Why should we work with YOU? Circumventing the challenges faced by small enterprises selling into corporates


“No-one ever got fired for buying IBM”.  Frustratingly, not all suppliers are created equal.  Quality of service is just one consideration; innovation another consideration; too often, the critical consideration of a corporate buyer is the risk, or perceived risk, of buying services from ‘small’ players.  Importantly, this risk may not be organisational risk, but more personal (read: career) risk.

I have worked through this problem, with varying degrees of success in the outcome, many times during my career advising growth companies.   As with any challenging situation involving people, a good starting point for problem solving is ‘the other person’s shoes’.

Consider yourself as a buyer in a corporate.  You are leading a programme that, given your meteoric rise through the ranks, is of such profile that it hotly tipped to create major organisational benefits across multiple geographies.  Conceptually, the intent is defined – you understand what the organisation needs to achieve, and in some cases how it is going to do it.  Your next step is to identify supporting companies to help achieve the aim.  Remember, potential suppliers: corporate customers are not waiting for you to come and solve their problems – they are already seeking to solve them.

You line up a series of companies that appear to fit the bill, inviting them in to present how they believe they can support you in achieving your aim and the value they will add over and above.

The first supplier wanders in.  Hopeless; the sales team has a big brand behind them, but the sales execution is poor and they haven’t picked up on the hints you’ve been throwing them as to the true requirements.    This is going to be a long day.

Next is a big western brand; the sales team is highly motivated, the sales lead is inspirational, the proposal almost exactly what the organisation is looking for – looking good!  Furthermore, they’ve done loads of work with you before so have lots of great relationships around the organisation so they can get things done.

Finally is a ten man technology company – the ‘wildcard’ selection.  The CEO runs the pitch, is inspirational, and the proposal scope goes way beyond what’s needed – at a competitive cost.  Then you move onto the questions – you work out, through questioning, that the deal will equate to a 100% uplift in the company annual revenues – it will ‘make’ them.  Clearly there needs to be a plan as to how the CEO will manage this – but under questioning the CEO falls down: has he managed this level of growth before? Is he intending to recruit more people to service the work? What are his proposed ways to de-risk the project?  These weren’t expected, and the supplier sales team flaps.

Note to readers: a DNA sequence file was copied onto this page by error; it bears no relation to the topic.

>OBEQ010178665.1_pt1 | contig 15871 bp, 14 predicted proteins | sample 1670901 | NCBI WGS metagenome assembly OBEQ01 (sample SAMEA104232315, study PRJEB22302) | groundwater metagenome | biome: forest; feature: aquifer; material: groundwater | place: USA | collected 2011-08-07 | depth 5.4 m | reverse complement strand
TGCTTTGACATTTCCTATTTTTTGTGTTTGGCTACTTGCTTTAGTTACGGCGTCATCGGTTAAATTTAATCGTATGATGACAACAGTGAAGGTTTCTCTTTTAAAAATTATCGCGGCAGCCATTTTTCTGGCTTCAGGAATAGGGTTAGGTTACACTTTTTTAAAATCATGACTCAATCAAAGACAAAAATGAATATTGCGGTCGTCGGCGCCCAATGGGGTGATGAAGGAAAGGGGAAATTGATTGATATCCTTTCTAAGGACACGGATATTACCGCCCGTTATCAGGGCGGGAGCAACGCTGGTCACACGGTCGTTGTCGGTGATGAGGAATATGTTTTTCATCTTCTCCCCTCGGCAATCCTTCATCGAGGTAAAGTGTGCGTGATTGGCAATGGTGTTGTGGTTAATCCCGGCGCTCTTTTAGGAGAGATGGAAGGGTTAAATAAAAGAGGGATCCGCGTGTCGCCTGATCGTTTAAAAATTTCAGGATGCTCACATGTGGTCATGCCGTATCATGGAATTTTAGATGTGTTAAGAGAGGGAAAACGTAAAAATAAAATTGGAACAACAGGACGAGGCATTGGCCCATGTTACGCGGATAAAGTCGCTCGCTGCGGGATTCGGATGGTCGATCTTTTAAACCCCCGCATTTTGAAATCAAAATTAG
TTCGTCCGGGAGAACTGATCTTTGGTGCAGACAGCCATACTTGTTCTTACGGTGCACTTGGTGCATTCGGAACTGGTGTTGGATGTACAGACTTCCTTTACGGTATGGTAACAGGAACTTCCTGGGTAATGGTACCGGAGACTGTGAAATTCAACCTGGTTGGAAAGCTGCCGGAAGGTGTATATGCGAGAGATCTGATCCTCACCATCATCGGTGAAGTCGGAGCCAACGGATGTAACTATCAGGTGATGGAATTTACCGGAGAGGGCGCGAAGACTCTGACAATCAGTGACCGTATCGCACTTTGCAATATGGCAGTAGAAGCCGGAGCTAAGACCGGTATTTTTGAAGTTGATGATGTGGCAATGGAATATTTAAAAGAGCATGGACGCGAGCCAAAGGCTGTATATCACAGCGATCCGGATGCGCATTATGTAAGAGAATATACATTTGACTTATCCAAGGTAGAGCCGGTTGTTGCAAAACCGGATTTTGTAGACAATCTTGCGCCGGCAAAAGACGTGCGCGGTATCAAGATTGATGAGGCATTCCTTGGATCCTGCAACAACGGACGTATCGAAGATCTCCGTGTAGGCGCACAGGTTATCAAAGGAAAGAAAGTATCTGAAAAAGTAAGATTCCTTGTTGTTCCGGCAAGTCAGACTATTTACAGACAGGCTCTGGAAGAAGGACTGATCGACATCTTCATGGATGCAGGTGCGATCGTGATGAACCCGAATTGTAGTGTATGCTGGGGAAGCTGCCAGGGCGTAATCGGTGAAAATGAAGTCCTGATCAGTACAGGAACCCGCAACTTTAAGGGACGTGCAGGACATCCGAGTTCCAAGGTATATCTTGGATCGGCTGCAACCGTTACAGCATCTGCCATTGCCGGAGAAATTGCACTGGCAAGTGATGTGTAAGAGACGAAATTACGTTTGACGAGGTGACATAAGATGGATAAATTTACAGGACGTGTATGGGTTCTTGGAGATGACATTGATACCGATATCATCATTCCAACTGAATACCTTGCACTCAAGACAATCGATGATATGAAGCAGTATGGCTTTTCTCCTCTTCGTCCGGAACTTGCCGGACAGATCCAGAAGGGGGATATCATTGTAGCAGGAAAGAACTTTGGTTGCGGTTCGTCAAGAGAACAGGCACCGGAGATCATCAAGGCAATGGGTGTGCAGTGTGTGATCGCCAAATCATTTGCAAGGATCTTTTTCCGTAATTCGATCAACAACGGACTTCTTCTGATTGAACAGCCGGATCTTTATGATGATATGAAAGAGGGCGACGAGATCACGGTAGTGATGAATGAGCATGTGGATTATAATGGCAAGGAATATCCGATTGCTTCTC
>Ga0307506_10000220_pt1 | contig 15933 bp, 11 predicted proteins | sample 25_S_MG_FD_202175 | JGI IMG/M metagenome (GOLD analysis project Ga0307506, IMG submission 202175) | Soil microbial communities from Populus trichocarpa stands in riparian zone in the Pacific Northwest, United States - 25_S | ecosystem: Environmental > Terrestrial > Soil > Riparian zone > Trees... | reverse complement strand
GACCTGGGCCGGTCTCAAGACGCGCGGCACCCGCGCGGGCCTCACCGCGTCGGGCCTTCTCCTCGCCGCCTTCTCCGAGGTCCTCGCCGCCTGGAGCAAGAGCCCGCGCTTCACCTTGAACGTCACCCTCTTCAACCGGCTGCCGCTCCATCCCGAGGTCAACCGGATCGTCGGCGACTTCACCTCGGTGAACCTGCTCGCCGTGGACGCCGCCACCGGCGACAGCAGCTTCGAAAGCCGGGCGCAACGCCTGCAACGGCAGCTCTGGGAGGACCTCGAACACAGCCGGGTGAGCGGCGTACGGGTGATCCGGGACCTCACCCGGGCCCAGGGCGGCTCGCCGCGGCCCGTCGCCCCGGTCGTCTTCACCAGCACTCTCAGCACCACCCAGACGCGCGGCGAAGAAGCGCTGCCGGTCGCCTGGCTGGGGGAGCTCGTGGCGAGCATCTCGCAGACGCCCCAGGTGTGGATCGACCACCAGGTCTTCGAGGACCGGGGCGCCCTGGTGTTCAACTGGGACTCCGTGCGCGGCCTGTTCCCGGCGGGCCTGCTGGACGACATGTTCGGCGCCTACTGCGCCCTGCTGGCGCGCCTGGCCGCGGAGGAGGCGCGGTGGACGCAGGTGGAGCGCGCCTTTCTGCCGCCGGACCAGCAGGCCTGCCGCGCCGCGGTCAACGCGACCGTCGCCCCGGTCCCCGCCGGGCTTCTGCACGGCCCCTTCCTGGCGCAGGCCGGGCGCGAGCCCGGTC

You choose the big western brand, and share some of the ideas from the wildcard with them (some of the other parts of the pitch they made didn’t really make sense in the first show, so you bin those – even though they were probably pretty good), and your career continues happily.

You are the Wildcard – What should have happened

 Understand the customer requirements, and either fit them exactly – or adjust and explain why.

  • Identify how your offering can we credibly expanded beyond the customer’s requirement – and explain the how and importantly why in simple and succinct language
  • Highlight the competition’s weaknesses
    • In the UK, this is invariably by highlighting your ‘strengths’ (which you know to be the competition’s weakness)
      • Or, and as I understand US sales culture, openly attack the competition’s weaknesses
  • Brainstorm all the questions you don’t want to be asked – invariably these are asked – and produce rational, practiced answers.  A starter for ten:
    • How will you manage a piece of work of this magnitude ?
      • Think: people, processes, and partners who can support
  • Why should we work with you (….over and above the big blue chip supplier you are pitching against)?  Turn size to your advantage:
    • Emphasise the importance of the customer within the business’s world – the most important customers get all the senior management attention
    • Consider the flexibility of a smaller business (“please submit your change request to the appropriate subcommittee two weeks in advance of their quarterly meeting”)
    • Go in heavy on the experience of the management team – just because they work for a smaller organisation doesn’t mean they always have – nor that they have no experience of larger corporate
  • What happens if you fail? Think:
    • Software code in escrow
    • Transfer of dedicated staff to the customer
    • The nature of the people currently funding the business – how deep are their pockets, and how supportive have they been to date (consider taking them along to show how serious you are)
  • Practice, practice, practice – and go in confident.


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